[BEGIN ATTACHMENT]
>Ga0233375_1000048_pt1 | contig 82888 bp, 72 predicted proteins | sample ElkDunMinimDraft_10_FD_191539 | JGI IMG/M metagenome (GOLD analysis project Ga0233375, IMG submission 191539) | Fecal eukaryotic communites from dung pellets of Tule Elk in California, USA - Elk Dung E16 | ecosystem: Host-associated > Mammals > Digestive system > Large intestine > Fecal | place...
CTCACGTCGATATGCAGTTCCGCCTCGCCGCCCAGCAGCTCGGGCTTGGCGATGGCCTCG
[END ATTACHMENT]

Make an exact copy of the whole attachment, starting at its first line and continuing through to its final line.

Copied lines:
>Ga0233375_1000048_pt1 | contig 82888 bp, 72 predicted proteins | sample ElkDunMinimDraft_10_FD_191539 | JGI IMG/M metagenome (GOLD analysis project Ga0233375, IMG submission 191539) | Fecal eukaryotic communites from dung pellets of Tule Elk in California, USA - Elk Dung E16 | ecosystem: Host-associated > Mammals > Digestive system > Large intestine > Fecal | place...
CTCACGTCGATATGCAGTTCCGCCTCGCCGCCCAGCAGCTCGGGCTTGGCGATGGCCTCG